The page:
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I look at it like this, I might come from a small town, but that’s part of a wider district, which is part of the County, which again is part of England, the United Kingdom, Europe and the World, I am just a tiny fragment of all of that, but the connection we make from researching our trees, chatting online, meeting at genealogy shows, makes the whole world a much smaller place.

What makes you feel connected?

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13 thoughts on “What Makes You Feel Connected?

  1. If asked the question, I’m sure my response would be similar to yours. The reason it interest me is based on the whole concept of my blog which is Sankofa. A term from Ghana meaning go back and get it(basically). The image of the Sankofa bird w/ it’s head looking back, but feet facing forward, hence us reaching back into the past learning from our ancestors in order to move forward in life for future generations. I’ve learned so much, ultimately getting to know myself better. Thanks for sharing this post.

    Liked by 2 people

      1. I first learned about it in college as an Umoja student ( studies based around black history). At age 20 during a trip to Arkansas, I visited our family cemetery & seeing the tiny markers dating back to the 1700’s peaked my curiosity. Such a blessing to have witnessed that.

        Liked by 1 person

  2. Nicely put! My research has made me feel more connected to broader history. History didn’t happen just to “famous dead guys”–my ancestors and relatives were impacted one way or another by all the “bigger picture” events going on. It’s easy to ignore that until we think about WHY someone moved, or why there are military records for someone.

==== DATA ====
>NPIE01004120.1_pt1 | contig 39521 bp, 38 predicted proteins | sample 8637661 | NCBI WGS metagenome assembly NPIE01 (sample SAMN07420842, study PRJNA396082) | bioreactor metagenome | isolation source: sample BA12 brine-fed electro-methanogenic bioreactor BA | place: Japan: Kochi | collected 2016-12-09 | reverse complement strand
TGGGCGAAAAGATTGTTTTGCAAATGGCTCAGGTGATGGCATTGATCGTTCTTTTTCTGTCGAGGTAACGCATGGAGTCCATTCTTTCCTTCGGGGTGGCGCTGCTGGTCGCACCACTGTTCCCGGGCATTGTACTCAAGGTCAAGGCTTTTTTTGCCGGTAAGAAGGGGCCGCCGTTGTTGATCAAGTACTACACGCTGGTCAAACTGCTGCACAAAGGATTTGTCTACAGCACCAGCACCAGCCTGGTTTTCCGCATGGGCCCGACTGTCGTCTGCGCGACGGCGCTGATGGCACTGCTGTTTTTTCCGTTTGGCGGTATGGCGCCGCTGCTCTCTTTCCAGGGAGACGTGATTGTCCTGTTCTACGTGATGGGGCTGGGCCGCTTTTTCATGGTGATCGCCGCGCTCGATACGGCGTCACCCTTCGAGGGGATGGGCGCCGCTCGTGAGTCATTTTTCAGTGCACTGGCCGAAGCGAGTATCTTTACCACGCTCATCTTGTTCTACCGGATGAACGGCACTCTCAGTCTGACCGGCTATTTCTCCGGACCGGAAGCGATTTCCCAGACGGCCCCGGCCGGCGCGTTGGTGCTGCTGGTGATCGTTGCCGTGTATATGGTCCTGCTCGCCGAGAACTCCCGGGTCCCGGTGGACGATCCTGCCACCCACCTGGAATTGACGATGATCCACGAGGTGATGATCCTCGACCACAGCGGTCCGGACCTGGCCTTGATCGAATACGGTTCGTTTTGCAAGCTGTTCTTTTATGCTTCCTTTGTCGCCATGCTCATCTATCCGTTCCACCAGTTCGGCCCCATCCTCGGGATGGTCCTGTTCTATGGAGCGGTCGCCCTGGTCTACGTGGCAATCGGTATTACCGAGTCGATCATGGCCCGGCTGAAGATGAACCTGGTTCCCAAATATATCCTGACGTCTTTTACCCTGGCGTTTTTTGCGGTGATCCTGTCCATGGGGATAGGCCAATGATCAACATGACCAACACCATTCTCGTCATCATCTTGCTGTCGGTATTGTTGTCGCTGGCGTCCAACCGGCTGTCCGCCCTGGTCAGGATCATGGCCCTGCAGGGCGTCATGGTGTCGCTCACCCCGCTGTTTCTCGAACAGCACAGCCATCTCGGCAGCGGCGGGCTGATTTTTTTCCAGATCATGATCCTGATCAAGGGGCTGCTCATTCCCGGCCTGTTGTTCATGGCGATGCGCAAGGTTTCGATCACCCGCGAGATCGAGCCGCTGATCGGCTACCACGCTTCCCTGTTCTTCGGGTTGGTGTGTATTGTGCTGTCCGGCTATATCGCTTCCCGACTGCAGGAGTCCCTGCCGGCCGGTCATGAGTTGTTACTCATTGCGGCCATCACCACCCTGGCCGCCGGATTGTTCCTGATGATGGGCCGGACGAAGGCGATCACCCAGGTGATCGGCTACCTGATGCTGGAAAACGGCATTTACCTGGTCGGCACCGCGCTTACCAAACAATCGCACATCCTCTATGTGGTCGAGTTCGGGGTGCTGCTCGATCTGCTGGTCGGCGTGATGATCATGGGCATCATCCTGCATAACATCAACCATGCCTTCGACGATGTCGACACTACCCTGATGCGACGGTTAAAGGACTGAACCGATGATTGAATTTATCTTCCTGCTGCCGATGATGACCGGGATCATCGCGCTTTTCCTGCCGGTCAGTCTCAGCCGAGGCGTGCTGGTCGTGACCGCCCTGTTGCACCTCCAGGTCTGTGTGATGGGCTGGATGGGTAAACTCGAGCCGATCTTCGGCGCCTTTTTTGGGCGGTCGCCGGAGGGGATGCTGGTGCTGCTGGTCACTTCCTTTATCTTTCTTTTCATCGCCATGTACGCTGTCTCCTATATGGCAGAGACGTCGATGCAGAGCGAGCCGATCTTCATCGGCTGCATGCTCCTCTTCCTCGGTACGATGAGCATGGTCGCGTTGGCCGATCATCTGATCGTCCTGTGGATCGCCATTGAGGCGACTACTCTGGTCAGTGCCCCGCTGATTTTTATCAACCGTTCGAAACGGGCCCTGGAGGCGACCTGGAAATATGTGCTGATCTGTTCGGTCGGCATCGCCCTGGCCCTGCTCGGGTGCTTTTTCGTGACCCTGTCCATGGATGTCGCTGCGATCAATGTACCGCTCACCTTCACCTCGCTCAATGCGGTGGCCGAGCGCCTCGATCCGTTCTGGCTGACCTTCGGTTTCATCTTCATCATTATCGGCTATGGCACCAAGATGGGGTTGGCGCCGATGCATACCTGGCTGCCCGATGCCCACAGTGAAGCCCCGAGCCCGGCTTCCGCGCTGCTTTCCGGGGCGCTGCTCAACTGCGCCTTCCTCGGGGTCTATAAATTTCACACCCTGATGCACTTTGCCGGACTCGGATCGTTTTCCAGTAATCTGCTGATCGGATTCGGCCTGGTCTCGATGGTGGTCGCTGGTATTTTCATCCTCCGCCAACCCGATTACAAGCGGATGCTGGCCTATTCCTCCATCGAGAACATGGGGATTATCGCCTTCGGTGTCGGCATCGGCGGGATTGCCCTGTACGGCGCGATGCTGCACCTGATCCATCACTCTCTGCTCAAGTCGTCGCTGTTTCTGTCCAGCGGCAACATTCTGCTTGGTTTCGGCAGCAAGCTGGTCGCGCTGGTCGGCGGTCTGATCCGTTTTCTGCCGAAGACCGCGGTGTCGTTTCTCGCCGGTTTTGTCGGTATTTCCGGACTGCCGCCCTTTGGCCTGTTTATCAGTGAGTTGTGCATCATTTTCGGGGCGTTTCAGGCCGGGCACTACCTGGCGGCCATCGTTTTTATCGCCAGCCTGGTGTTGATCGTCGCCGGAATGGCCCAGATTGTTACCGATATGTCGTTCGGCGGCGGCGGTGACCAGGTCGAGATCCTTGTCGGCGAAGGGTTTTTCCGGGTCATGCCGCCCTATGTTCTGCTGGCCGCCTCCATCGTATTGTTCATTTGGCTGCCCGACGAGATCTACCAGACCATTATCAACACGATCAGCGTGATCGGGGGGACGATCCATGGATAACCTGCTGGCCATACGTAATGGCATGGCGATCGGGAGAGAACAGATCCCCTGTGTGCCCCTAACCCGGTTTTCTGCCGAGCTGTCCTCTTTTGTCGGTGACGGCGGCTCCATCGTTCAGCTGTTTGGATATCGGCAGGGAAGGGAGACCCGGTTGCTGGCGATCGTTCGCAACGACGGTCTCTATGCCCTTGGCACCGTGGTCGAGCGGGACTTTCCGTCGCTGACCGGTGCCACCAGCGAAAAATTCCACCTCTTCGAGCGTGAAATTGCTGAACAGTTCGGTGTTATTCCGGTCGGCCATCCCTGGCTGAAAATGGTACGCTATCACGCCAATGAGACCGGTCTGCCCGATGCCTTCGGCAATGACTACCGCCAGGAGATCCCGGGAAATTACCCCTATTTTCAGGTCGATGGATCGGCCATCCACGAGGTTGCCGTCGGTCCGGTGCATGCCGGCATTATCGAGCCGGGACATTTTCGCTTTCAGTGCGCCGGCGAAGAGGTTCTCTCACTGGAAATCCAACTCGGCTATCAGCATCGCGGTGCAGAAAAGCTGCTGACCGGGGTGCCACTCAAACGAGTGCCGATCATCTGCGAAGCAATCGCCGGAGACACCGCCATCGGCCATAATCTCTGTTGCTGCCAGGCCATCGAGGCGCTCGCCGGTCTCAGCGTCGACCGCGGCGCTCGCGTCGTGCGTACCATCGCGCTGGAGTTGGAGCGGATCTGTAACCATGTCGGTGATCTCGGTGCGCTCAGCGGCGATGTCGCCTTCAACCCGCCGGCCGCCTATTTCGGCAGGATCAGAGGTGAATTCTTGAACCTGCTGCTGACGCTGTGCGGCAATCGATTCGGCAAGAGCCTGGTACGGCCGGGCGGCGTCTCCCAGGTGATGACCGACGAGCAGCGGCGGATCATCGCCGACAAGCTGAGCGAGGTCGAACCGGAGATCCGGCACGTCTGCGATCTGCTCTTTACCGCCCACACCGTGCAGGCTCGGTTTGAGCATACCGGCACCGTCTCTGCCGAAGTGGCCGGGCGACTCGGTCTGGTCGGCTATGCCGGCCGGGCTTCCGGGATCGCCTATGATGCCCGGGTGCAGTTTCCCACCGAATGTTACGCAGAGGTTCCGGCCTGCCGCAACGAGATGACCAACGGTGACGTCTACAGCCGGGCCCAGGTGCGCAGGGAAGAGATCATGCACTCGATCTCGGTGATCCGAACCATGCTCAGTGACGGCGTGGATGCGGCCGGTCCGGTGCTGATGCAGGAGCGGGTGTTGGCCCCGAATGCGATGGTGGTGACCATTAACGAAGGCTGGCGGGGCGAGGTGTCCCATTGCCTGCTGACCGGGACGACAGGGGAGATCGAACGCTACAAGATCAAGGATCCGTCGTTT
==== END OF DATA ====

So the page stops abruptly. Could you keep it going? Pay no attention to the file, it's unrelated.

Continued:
Liked by 1 person

      1. I am happiest when I find social context or stories that help me understand my ancestors. And, Paul, I felt a connection in Dublin and Ireland too. The only problem is I haven’t found that Irish ancestor yet. Thanks for sharing what makes you feel connected.

        Liked by 1 person

      2. Thanks Tonya for sharing your story with me, I am sure that with a little patience and a little slice of luck you will get there. Beilieve it or not, my breakthrough came from find an obituary online from a funeral directors that led me to find my living family in Dublin! You never know when and how the breakthrough will come.

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  3. This is a lovely post, Paul. That feeling of connection is central for me too. There was so much moving about in my childhood and for generations in my family, so connecting to both people and places is important to me. And I totally agree about those moments when there’s a special jolt of kinship with a particular ancestor or attachment to a location. And the community of likeminded friends is special too!

    Liked by 1 person

  4. This is a beautiful piece, Paul. I love making connections to many different stories and events in history, and to other researchers and distant cousins. But the bigger picture, as you say, is the sense of us all being connected to past and present lives around the world, which I find moving and uplifting. It’s really all one global family tree, and we all share the same core life experiences.

    Liked by 1 person